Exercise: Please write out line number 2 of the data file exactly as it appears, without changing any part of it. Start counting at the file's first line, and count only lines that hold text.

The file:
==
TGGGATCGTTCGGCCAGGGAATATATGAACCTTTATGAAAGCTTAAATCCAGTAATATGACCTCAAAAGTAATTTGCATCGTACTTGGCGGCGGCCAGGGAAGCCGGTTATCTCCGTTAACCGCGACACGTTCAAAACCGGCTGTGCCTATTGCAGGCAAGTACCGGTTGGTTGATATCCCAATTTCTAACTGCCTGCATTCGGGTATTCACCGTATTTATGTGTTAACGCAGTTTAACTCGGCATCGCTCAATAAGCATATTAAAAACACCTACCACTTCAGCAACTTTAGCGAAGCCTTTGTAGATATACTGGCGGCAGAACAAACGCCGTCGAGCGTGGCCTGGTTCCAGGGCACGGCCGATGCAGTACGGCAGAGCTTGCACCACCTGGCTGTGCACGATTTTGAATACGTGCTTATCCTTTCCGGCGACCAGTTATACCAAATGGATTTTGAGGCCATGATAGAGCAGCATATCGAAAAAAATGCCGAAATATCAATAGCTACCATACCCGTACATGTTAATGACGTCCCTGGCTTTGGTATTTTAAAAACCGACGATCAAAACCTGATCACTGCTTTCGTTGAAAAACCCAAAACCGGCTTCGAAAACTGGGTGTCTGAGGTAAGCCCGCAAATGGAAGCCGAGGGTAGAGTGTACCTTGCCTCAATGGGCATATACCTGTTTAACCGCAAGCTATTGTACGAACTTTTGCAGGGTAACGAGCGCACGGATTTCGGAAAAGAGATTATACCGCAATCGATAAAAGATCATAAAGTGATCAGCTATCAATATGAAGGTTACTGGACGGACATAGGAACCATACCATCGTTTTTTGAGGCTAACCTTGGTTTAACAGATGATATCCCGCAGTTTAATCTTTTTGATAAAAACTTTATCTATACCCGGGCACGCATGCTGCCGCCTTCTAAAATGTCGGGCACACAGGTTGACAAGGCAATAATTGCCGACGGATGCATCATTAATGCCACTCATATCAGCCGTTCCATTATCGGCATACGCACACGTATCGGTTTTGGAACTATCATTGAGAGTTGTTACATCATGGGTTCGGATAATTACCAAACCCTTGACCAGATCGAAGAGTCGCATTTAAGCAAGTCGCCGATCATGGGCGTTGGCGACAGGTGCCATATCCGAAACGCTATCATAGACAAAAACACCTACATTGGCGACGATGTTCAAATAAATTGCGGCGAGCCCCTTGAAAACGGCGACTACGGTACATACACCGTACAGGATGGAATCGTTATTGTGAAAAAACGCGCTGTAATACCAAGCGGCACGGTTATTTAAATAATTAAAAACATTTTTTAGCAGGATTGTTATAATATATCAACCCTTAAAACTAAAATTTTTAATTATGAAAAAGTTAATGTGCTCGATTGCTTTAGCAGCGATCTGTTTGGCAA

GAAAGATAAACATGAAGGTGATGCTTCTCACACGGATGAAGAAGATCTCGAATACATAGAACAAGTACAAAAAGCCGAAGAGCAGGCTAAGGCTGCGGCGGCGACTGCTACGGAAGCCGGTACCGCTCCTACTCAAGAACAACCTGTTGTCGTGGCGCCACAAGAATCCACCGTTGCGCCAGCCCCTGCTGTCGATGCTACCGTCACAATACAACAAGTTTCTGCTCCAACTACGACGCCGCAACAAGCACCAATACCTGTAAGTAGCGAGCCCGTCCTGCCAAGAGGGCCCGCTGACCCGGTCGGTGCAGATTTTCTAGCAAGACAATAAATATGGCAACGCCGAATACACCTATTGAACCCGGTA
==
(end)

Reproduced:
GAAAGATAAACATGAAGGTGATGCTTCTCACACGGATGAAGAAGATCTCGAATACATAGAACAAGTACAAAAAGCCGAAGAGCAGGCTAAGGCTGCGGCGGCGACTGCTACGGAAGCCGGTACCGCTCCTACTCAAGAACAACCTGTTGTCGTGGCGCCACAAGAATCCACCGTTGCGCCAGCCCCTGCTGTCGATGCTACCGTCACAATACAACAAGTTTCTGCTCCAACTACGACGCCGCAACAAGCACCAATACCTGTAAGTAGCGAGCCCGTCCTGCCAAGAGGGCCCGCTGACCCGGTCGGTGCAGATTTTCTAGCAAGACAATAAATATGGCAACGCCGAATACACCTATTGAACCCGGTA